Wednesday, 1 June 2016

The Hillary Clinton E-mail Server

So, unless you have completely avoided any mention of American Politics, you have heard about the Hillary Clinton E-mail Server scandal. You may think it is unimportant, or you may think it matters quite a bit. However, you need to understand what you can learn from the scandal so that you do not make the same mistake.

Was it a mistake for her? In retrospect, it absolutely was a mistake. The FBI will determine whether or not it was a criminal act, and the people of the US will decide if it was a criminal mistake. However, she definitely should not have used a private e-mail server for her job as the US Secretary of State. So why shouldn't she have done so? What can you learn from her error?

In order to fully understand the significance of the error, you need to understand how e-mail works. There are variations, but in basic form, an e-mail is a text file being transmitted across the Internet. It cannot be fully encrypted, but it can be partially encrypted. The part that cannot be encrypted is referred to as the headers, and indicate the e-mail address to which it is being sent, as well as other information such as the sender, time it was sent, the subject of the e-mail, and so on. That is what you create when you type up an e-mail. For more information about encryption of e-mail, you can check out my recent posts.

Once you click send, then your computer talks to your SMTP server, which is responsible for sending the e-mail. This communication can be encrypted, and usually is. The SMTP server then makes a note of what is being sent, along with all of the information about the process, such as the result of attempting to send it, the username that is sending it, and so on. There is now a copy of your e-mail stored on the SMTP server. It is then communicated through the intervening networks to get to the recipient's mail server. This is accomplished by transferring the text file containing the e-mail from server to server until it reaches the intended recipient.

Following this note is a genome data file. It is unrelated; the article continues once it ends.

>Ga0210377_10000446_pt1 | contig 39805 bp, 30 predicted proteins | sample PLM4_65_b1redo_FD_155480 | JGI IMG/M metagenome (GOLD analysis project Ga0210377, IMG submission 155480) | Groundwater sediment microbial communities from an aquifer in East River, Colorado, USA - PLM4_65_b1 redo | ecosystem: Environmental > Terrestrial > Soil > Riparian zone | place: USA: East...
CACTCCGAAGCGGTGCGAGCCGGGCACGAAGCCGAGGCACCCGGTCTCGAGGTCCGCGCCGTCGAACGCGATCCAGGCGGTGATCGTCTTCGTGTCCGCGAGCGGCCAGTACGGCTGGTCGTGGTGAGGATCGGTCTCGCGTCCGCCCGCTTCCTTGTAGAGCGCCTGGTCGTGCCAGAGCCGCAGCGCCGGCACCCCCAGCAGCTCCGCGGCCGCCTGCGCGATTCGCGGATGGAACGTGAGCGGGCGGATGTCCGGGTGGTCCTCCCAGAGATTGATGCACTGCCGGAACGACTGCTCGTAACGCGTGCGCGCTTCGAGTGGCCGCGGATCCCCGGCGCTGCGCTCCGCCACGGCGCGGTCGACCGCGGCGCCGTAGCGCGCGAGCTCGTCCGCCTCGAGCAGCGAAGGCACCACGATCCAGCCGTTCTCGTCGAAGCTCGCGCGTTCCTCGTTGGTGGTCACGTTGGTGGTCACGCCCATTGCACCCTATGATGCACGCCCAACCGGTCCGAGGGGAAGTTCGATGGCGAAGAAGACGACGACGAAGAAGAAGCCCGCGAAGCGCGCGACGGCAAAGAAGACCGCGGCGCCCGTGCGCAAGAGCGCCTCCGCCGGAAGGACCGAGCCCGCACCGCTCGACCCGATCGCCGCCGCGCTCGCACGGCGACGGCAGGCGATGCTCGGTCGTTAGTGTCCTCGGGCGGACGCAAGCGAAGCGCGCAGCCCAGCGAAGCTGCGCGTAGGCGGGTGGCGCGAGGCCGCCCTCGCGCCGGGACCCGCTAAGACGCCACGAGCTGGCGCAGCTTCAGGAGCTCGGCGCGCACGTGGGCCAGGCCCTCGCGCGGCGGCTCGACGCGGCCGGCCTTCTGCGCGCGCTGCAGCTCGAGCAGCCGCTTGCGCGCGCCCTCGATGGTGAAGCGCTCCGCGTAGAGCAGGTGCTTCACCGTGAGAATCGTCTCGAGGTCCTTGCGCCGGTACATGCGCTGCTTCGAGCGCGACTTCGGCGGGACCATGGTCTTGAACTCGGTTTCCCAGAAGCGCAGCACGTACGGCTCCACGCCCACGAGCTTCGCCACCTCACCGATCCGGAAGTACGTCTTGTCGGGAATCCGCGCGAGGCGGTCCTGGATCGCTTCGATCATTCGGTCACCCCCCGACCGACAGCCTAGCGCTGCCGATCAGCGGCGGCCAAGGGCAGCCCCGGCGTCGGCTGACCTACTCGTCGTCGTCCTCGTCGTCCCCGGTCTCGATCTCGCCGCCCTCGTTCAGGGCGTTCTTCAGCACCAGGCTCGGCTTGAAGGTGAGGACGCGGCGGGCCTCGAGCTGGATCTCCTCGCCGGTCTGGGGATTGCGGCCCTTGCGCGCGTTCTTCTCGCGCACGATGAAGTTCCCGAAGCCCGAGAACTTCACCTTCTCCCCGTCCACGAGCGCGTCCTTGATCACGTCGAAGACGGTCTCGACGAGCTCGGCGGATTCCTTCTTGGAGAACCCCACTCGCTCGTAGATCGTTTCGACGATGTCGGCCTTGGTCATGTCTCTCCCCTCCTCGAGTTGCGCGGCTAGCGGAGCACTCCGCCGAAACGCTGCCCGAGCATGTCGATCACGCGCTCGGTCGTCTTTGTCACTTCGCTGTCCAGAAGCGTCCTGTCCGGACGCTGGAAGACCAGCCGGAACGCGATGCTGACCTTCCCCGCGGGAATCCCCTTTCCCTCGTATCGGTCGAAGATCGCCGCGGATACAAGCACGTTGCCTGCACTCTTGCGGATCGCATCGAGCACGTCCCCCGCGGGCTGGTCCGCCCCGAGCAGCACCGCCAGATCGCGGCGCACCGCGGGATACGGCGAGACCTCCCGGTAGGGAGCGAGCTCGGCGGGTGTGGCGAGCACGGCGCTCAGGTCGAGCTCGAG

As the e-mail is sent on, it may or may not be logged on the servers that forward it along. The ISP of the mail server may have a copy of each message you send, the recipients mail server will have a copy, and at least a few servers in between could have a copy. This means that any e-mail you send is compromised, and may be read by other people. This is exactly like sending a postcard, which can be read by anyone involved in transmitting the postcard to the recipient.

That is the nature of e-mail. Anything that is sent by e-mail can be read as is, anywhere along the network path. This can be mitigated by two things. First, if the e-mail contents are encrypted and only the headers are readable, then this will make it more difficult for outsiders to access it. The other way is to control the entire network from sender to recipient. This is not typically possible, unless the sender and recipient use e-mail servers on the same network, or the same e-mail server. For instance, if you and your co-worker exchange e-mails, and you are using the same e-mail server, which is likely, then the entire process will take place on the server.

In the Clinton situation, she should have used the Government server. Anything that was sent by her to other Government employees would then be secure and not sent across the Internet. It would remain private and confidential unless the Government servers were compromised. Instead, every single e-mail she sent was potentially visible to others. This is even more true if her server was not set up to use fully secure communications between her and the server. This is perfectly acceptable for personal e-mails arranging that get together with your cousins, but if there is anything private or confidential, it is not acceptable. So if you are tempted to use a private e-mail server instead of your company's e-mail server, just don't do it. It isn't worth the risks to store private information on an unauthorized server.

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